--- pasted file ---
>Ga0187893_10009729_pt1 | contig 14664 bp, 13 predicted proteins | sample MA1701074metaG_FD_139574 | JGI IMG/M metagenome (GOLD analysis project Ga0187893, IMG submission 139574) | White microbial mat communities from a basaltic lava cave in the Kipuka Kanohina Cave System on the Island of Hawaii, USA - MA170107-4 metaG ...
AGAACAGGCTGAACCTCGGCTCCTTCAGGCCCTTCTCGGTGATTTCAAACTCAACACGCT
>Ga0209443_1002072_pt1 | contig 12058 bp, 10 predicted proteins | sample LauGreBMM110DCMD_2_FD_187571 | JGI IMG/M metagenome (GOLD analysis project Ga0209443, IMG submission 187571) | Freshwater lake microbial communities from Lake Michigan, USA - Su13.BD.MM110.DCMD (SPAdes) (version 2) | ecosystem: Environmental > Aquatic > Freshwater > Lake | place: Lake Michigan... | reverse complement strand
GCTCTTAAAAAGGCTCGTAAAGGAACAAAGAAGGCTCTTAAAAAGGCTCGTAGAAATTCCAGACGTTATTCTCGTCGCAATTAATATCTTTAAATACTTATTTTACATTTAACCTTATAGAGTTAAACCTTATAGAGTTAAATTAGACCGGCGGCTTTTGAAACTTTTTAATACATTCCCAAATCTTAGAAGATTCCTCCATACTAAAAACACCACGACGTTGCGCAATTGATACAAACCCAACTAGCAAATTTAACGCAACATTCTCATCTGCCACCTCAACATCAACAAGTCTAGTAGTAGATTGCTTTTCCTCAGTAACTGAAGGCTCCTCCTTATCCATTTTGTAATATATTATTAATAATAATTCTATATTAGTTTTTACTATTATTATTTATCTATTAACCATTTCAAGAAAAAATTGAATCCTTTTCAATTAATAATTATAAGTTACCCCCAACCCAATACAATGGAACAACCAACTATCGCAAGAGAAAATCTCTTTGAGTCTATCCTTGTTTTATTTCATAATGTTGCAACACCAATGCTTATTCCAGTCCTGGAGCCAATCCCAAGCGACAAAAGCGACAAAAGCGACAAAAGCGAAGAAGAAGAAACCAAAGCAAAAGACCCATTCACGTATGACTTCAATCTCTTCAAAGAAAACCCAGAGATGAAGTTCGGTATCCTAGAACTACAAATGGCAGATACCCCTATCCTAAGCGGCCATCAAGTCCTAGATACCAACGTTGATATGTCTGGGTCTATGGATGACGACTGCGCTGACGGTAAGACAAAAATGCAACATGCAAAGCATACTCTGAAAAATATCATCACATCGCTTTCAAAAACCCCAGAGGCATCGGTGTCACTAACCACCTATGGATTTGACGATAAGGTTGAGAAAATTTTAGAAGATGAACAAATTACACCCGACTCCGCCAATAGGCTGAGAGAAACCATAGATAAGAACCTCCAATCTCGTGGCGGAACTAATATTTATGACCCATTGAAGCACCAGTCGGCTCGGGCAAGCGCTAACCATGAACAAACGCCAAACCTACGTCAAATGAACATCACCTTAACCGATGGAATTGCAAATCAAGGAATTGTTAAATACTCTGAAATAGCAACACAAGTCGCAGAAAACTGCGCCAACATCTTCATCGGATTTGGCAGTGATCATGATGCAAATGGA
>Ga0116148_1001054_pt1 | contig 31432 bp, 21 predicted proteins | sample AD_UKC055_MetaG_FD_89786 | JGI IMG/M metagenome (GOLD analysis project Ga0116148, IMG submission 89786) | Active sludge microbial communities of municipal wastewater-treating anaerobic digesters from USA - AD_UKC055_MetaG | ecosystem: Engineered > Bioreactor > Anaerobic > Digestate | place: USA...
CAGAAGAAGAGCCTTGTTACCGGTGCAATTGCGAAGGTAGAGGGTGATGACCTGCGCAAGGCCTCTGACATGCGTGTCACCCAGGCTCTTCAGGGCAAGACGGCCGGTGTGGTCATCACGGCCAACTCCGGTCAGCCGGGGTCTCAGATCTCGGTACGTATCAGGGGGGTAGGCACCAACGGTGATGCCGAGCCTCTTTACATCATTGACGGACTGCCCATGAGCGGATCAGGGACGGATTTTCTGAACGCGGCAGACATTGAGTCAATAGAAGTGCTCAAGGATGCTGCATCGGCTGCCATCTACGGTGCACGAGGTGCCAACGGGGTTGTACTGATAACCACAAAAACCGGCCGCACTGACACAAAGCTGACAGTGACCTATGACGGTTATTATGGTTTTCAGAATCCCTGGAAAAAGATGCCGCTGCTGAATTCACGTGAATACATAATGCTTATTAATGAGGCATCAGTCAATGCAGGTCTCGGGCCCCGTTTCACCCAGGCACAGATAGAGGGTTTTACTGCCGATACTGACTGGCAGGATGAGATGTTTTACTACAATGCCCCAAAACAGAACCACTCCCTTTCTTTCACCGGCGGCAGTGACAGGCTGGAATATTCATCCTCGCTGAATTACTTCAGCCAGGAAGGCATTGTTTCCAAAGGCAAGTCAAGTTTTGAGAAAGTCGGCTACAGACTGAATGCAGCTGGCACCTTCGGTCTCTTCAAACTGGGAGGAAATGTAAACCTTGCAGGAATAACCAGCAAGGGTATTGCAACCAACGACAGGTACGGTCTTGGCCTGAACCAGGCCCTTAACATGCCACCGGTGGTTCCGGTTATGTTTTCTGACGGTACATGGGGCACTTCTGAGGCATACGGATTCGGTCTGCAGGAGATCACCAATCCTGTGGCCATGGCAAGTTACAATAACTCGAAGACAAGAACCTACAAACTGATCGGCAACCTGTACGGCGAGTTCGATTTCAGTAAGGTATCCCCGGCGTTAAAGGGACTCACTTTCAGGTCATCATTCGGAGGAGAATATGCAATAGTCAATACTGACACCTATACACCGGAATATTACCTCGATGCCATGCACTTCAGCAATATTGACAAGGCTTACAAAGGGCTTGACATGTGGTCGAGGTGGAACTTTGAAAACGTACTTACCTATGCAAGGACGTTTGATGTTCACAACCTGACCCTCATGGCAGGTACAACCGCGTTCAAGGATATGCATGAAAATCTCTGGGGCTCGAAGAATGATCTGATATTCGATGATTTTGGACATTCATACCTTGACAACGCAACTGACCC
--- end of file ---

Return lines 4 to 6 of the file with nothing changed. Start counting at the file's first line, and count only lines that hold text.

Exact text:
GCTCTTAAAAAGGCTCGTAAAGGAACAAAGAAGGCTCTTAAAAAGGCTCGTAGAAATTCCAGACGTTATTCTCGTCGCAATTAATATCTTTAAATACTTATTTTACATTTAACCTTATAGAGTTAAACCTTATAGAGTTAAATTAGACCGGCGGCTTTTGAAACTTTTTAATACATTCCCAAATCTTAGAAGATTCCTCCATACTAAAAACACCACGACGTTGCGCAATTGATACAAACCCAACTAGCAAATTTAACGCAACATTCTCATCTGCCACCTCAACATCAACAAGTCTAGTAGTAGATTGCTTTTCCTCAGTAACTGAAGGCTCCTCCTTATCCATTTTGTAATATATTATTAATAATAATTCTATATTAGTTTTTACTATTATTATTTATCTATTAACCATTTCAAGAAAAAATTGAATCCTTTTCAATTAATAATTATAAGTTACCCCCAACCCAATACAATGGAACAACCAACTATCGCAAGAGAAAATCTCTTTGAGTCTATCCTTGTTTTATTTCATAATGTTGCAACACCAATGCTTATTCCAGTCCTGGAGCCAATCCCAAGCGACAAAAGCGACAAAAGCGACAAAAGCGAAGAAGAAGAAACCAAAGCAAAAGACCCATTCACGTATGACTTCAATCTCTTCAAAGAAAACCCAGAGATGAAGTTCGGTATCCTAGAACTACAAATGGCAGATACCCCTATCCTAAGCGGCCATCAAGTCCTAGATACCAACGTTGATATGTCTGGGTCTATGGATGACGACTGCGCTGACGGTAAGACAAAAATGCAACATGCAAAGCATACTCTGAAAAATATCATCACATCGCTTTCAAAAACCCCAGAGGCATCGGTGTCACTAACCACCTATGGATTTGACGATAAGGTTGAGAAAATTTTAGAAGATGAACAAATTACACCCGACTCCGCCAATAGGCTGAGAGAAACCATAGATAAGAACCTCCAATCTCGTGGCGGAACTAATATTTATGACCCATTGAAGCACCAGTCGGCTCGGGCAAGCGCTAACCATGAACAAACGCCAAACCTACGTCAAATGAACATCACCTTAACCGATGGAATTGCAAATCAAGGAATTGTTAAATACTCTGAAATAGCAACACAAGTCGCAGAAAACTGCGCCAACATCTTCATCGGATTTGGCAGTGATCATGATGCAAATGGA
>Ga0116148_1001054_pt1 | contig 31432 bp, 21 predicted proteins | sample AD_UKC055_MetaG_FD_89786 | JGI IMG/M metagenome (GOLD analysis project Ga0116148, IMG submission 89786) | Active sludge microbial communities of municipal wastewater-treating anaerobic digesters from USA - AD_UKC055_MetaG | ecosystem: Engineered > Bioreactor > Anaerobic > Digestate | place: USA...
CAGAAGAAGAGCCTTGTTACCGGTGCAATTGCGAAGGTAGAGGGTGATGACCTGCGCAAGGCCTCTGACATGCGTGTCACCCAGGCTCTTCAGGGCAAGACGGCCGGTGTGGTCATCACGGCCAACTCCGGTCAGCCGGGGTCTCAGATCTCGGTACGTATCAGGGGGGTAGGCACCAACGGTGATGCCGAGCCTCTTTACATCATTGACGGACTGCCCATGAGCGGATCAGGGACGGATTTTCTGAACGCGGCAGACATTGAGTCAATAGAAGTGCTCAAGGATGCTGCATCGGCTGCCATCTACGGTGCACGAGGTGCCAACGGGGTTGTACTGATAACCACAAAAACCGGCCGCACTGACACAAAGCTGACAGTGACCTATGACGGTTATTATGGTTTTCAGAATCCCTGGAAAAAGATGCCGCTGCTGAATTCACGTGAATACATAATGCTTATTAATGAGGCATCAGTCAATGCAGGTCTCGGGCCCCGTTTCACCCAGGCACAGATAGAGGGTTTTACTGCCGATACTGACTGGCAGGATGAGATGTTTTACTACAATGCCCCAAAACAGAACCACTCCCTTTCTTTCACCGGCGGCAGTGACAGGCTGGAATATTCATCCTCGCTGAATTACTTCAGCCAGGAAGGCATTGTTTCCAAAGGCAAGTCAAGTTTTGAGAAAGTCGGCTACAGACTGAATGCAGCTGGCACCTTCGGTCTCTTCAAACTGGGAGGAAATGTAAACCTTGCAGGAATAACCAGCAAGGGTATTGCAACCAACGACAGGTACGGTCTTGGCCTGAACCAGGCCCTTAACATGCCACCGGTGGTTCCGGTTATGTTTTCTGACGGTACATGGGGCACTTCTGAGGCATACGGATTCGGTCTGCAGGAGATCACCAATCCTGTGGCCATGGCAAGTTACAATAACTCGAAGACAAGAACCTACAAACTGATCGGCAACCTGTACGGCGAGTTCGATTTCAGTAAGGTATCCCCGGCGTTAAAGGGACTCACTTTCAGGTCATCATTCGGAGGAGAATATGCAATAGTCAATACTGACACCTATACACCGGAATATTACCTCGATGCCATGCACTTCAGCAATATTGACAAGGCTTACAAAGGGCTTGACATGTGGTCGAGGTGGAACTTTGAAAACGTACTTACCTATGCAAGGACGTTTGATGTTCACAACCTGACCCTCATGGCAGGTACAACCGCGTTCAAGGATATGCATGAAAATCTCTGGGGCTCGAAGAATGATCTGATATTCGATGATTTTGGACATTCATACCTTGACAACGCAACTGACCC